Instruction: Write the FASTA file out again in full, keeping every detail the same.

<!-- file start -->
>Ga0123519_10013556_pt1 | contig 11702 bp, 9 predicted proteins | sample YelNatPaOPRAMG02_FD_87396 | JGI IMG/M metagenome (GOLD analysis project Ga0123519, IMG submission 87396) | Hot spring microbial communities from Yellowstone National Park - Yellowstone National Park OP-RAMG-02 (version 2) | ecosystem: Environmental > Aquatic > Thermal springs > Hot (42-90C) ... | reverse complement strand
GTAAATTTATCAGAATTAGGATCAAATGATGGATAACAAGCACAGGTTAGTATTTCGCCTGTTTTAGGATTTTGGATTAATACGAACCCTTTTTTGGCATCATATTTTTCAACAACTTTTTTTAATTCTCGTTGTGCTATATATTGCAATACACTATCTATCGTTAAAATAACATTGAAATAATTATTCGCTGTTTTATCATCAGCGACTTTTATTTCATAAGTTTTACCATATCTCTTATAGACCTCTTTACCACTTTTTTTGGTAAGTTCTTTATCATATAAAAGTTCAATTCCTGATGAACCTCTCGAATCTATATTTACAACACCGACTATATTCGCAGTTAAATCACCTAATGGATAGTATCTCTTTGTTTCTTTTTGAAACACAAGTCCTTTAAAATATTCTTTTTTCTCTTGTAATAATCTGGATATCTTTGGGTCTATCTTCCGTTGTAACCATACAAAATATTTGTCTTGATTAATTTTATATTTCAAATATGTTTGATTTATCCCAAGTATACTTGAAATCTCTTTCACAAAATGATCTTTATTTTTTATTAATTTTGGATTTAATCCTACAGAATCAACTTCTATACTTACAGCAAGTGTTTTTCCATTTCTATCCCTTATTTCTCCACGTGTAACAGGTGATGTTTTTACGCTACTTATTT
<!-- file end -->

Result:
>Ga0123519_10013556_pt1 | contig 11702 bp, 9 predicted proteins | sample YelNatPaOPRAMG02_FD_87396 | JGI IMG/M metagenome (GOLD analysis project Ga0123519, IMG submission 87396) | Hot spring microbial communities from Yellowstone National Park - Yellowstone National Park OP-RAMG-02 (version 2) | ecosystem: Environmental > Aquatic > Thermal springs > Hot (42-90C) ... | reverse complement strand
GTAAATTTATCAGAATTAGGATCAAATGATGGATAACAAGCACAGGTTAGTATTTCGCCTGTTTTAGGATTTTGGATTAATACGAACCCTTTTTTGGCATCATATTTTTCAACAACTTTTTTTAATTCTCGTTGTGCTATATATTGCAATACACTATCTATCGTTAAAATAACATTGAAATAATTATTCGCTGTTTTATCATCAGCGACTTTTATTTCATAAGTTTTACCATATCTCTTATAGACCTCTTTACCACTTTTTTTGGTAAGTTCTTTATCATATAAAAGTTCAATTCCTGATGAACCTCTCGAATCTATATTTACAACACCGACTATATTCGCAGTTAAATCACCTAATGGATAGTATCTCTTTGTTTCTTTTTGAAACACAAGTCCTTTAAAATATTCTTTTTTCTCTTGTAATAATCTGGATATCTTTGGGTCTATCTTCCGTTGTAACCATACAAAATATTTGTCTTGATTAATTTTATATTTCAAATATGTTTGATTTATCCCAAGTATACTTGAAATCTCTTTCACAAAATGATCTTTATTTTTTATTAATTTTGGATTTAATCCTACAGAATCAACTTCTATACTTACAGCAAGTGTTTTTCCATTTCTATCCCTTATTTCTCCACGTGTAACAGGTGATGTTTTTACGCTACTTATTT